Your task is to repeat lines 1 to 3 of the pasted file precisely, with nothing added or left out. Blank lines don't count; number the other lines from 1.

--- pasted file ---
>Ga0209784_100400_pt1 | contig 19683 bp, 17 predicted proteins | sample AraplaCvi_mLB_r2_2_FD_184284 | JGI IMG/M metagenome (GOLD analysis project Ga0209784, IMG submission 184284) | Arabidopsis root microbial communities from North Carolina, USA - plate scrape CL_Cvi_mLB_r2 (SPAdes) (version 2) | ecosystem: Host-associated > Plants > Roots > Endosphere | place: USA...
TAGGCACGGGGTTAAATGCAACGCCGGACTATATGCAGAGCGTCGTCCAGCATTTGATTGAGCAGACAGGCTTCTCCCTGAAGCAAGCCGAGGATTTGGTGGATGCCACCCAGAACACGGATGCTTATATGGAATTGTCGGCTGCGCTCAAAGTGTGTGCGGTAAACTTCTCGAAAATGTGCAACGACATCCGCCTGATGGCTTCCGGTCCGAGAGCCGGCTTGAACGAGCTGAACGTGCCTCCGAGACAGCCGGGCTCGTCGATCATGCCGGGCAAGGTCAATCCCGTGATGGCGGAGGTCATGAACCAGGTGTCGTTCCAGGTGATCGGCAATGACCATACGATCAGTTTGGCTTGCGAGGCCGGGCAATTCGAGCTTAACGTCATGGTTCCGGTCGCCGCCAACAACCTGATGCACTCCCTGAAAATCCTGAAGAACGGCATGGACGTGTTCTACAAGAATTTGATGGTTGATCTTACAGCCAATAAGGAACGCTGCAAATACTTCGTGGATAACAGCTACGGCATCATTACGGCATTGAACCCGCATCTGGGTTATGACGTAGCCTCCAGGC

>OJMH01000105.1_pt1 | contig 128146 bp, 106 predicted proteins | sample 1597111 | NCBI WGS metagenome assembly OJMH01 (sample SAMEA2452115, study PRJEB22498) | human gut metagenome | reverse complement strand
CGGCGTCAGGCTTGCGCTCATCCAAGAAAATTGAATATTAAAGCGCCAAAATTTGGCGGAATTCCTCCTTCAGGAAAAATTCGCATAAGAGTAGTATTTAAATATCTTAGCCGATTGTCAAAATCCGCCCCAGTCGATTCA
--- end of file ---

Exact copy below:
>Ga0209784_100400_pt1 | contig 19683 bp, 17 predicted proteins | sample AraplaCvi_mLB_r2_2_FD_184284 | JGI IMG/M metagenome (GOLD analysis project Ga0209784, IMG submission 184284) | Arabidopsis root microbial communities from North Carolina, USA - plate scrape CL_Cvi_mLB_r2 (SPAdes) (version 2) | ecosystem: Host-associated > Plants > Roots > Endosphere | place: USA...
TAGGCACGGGGTTAAATGCAACGCCGGACTATATGCAGAGCGTCGTCCAGCATTTGATTGAGCAGACAGGCTTCTCCCTGAAGCAAGCCGAGGATTTGGTGGATGCCACCCAGAACACGGATGCTTATATGGAATTGTCGGCTGCGCTCAAAGTGTGTGCGGTAAACTTCTCGAAAATGTGCAACGACATCCGCCTGATGGCTTCCGGTCCGAGAGCCGGCTTGAACGAGCTGAACGTGCCTCCGAGACAGCCGGGCTCGTCGATCATGCCGGGCAAGGTCAATCCCGTGATGGCGGAGGTCATGAACCAGGTGTCGTTCCAGGTGATCGGCAATGACCATACGATCAGTTTGGCTTGCGAGGCCGGGCAATTCGAGCTTAACGTCATGGTTCCGGTCGCCGCCAACAACCTGATGCACTCCCTGAAAATCCTGAAGAACGGCATGGACGTGTTCTACAAGAATTTGATGGTTGATCTTACAGCCAATAAGGAACGCTGCAAATACTTCGTGGATAACAGCTACGGCATCATTACGGCATTGAACCCGCATCTGGGTTATGACGTAGCCTCCAGGC

>OJMH01000105.1_pt1 | contig 128146 bp, 106 predicted proteins | sample 1597111 | NCBI WGS metagenome assembly OJMH01 (sample SAMEA2452115, study PRJEB22498) | human gut metagenome | reverse complement strand